Even then, I’m no expert on the subject. But all that background gave me more ability to analyze research involving human subjects than I would otherwise have possessed, and more knowledge on the subject than the average person.
There is no question that there is an autism epidemic if one studies the figures. But there’s also no question that diagnosis of the syndrome has changed utterly from what it used to be. “Autism” is now a very big tent. Not only that, but services have expanded exponentially since the early 90s, providing further impetus for the diagnosis of those who formerly would not have received the label, in order for them to be eligible for the benefits they need.
An indication of how difficult it is (and how misleading it can be) to try to compare pre-1990′s statistics to current ones is the change in how statistics are compiled:
In 1990, Congress added the word “autism” as a separate disability category to a federal law that guarantees special education services, and Education Department regulations have included a separate definition of autism since 1992. Before that, children with autism were counted under other disabling conditions, such as mental retardation, said Jim Bradshaw, an education department spokesman.
And yes, just as one might expect, as autism diagnoses have risen, mental retardation diagnoses have declined.
Parents faced with the difficulty of wading through the stress and confusion of labels, treatments, and prognoses naturally turn to other parents, support groups, and the internet and other reading matter. This represents progress, too; in earlier times, parents were very much alone with their sorrows and their challenges (see Clara Claiborne Park’s remarkable book The Seige for a description of what this used to be like, written by the mother of a profoundly autistic child during the 1960s).
Many parents of autistic children are understandably frustrated not only by the difficulties of dealing with their troubled children, but by epidemiologists who question even the existence of the epidemic. How could it not be real? Anyone with a brain can see the profound increase in incidence. What’s wrong with these doctors, anyway?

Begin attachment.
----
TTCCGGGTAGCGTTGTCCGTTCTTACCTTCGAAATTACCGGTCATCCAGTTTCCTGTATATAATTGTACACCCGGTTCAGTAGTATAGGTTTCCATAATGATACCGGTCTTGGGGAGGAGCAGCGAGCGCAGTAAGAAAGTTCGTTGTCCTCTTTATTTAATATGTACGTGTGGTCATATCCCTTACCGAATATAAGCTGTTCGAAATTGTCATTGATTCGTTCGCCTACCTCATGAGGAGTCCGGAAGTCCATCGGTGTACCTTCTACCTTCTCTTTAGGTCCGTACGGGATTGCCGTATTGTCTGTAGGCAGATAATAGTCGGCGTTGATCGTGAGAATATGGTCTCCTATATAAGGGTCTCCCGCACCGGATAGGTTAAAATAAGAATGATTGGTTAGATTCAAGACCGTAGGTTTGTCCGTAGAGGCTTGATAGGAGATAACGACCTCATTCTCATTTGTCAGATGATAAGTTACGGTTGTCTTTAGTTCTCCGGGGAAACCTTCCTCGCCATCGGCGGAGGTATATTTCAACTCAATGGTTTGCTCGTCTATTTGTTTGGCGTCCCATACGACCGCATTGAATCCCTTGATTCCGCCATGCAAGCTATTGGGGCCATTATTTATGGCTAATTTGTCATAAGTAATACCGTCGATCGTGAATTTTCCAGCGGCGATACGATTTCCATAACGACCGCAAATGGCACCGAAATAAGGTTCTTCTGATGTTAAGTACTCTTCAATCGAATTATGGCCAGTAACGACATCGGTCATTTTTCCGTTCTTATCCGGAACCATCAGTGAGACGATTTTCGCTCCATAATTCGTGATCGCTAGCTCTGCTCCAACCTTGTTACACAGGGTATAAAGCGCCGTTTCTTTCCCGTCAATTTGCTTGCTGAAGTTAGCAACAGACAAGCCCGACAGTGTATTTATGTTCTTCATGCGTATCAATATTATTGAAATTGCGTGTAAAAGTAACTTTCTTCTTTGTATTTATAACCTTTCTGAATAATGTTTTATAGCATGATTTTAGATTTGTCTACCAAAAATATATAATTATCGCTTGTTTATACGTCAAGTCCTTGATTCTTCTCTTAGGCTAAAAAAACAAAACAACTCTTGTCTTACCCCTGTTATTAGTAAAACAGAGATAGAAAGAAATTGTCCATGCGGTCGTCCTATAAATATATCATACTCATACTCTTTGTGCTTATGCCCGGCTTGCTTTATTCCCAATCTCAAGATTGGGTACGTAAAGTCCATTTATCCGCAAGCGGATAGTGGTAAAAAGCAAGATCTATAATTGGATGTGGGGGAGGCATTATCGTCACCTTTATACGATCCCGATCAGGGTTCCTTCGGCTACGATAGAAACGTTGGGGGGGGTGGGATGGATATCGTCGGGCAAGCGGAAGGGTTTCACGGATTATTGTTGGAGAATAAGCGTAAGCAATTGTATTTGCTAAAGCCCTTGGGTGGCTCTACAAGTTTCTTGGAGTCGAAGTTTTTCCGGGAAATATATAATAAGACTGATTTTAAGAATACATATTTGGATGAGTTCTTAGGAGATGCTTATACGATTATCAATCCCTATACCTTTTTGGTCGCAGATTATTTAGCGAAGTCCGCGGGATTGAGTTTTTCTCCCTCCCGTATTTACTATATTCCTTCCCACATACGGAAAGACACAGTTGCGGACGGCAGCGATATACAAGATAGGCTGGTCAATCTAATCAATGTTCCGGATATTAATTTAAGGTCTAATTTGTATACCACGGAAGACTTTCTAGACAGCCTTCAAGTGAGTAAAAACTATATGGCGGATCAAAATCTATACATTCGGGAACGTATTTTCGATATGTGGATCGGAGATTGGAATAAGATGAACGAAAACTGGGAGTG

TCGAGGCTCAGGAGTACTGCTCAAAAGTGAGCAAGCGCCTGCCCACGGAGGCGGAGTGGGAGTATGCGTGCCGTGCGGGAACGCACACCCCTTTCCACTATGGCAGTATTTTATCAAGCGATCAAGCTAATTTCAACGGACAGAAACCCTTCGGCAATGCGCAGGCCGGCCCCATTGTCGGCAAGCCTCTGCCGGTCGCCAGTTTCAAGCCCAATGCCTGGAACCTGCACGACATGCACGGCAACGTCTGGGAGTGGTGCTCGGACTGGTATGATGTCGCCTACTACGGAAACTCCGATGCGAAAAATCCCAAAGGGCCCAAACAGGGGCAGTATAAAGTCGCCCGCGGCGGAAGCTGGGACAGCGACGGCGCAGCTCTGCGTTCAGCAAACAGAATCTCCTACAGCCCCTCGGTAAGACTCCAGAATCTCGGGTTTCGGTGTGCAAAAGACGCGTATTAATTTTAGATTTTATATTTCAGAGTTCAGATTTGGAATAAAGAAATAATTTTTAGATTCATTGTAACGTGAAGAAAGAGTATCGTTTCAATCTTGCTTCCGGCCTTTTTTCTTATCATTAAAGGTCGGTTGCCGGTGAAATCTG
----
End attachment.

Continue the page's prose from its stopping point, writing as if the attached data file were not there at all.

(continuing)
As commenter TalkinKamel, parent of a child diagnosed with autism, has written in a comment here:
Unfortunately, whether or not there is a real epidemic (I incline towards this view), or whether it’s simply something else, or even just increased diagnosis—-all three of these are depressing prospects.
If there is an epidemic of autism, or something very like autism, then what is causing it, and can anything be done about it?
If it’s an increase in diagnosis, this raises troubling questions about the medical industry’s competence: are, say, educable mentally retarded kids being thrown in with the truly autistic, because it’s just easier to lump them all in together?…Either way it’s troubling, and I’m afraid I have little faith in the experts being able to sort it out, or come up with a solution.
My response is that the entire world of autism is troubling, and although it’s natural to wish for solutions it’s more realistic to expect them to come only slowly and laboriously. It does make a difference, however, in the long struggle towards more effective treatment and even prevention, to know what is actually happening—real epidemic or statistical artifact?—so that precious time, money, and energy is not wasted in efforts directed at the wrong target.
Vaccines are a common focus of concern. As I wrote in Part I, their very success in eradicating (at least for the time being) the diseases they were designed to combat has made their use seem arbitrary, unnecessary, and dispensable, and has made the small but real risks inherent in receiving them seem less bearable. It happens to also be the case that the MMR vaccine is commonly administered at around the time in emotional and cognitive development that many children who are autistic begin to show the signs of their illness. That leads to many reports that a decline began or was noticed after vaccination, and this leads to the understandable conclusion that the vaccine was responsible.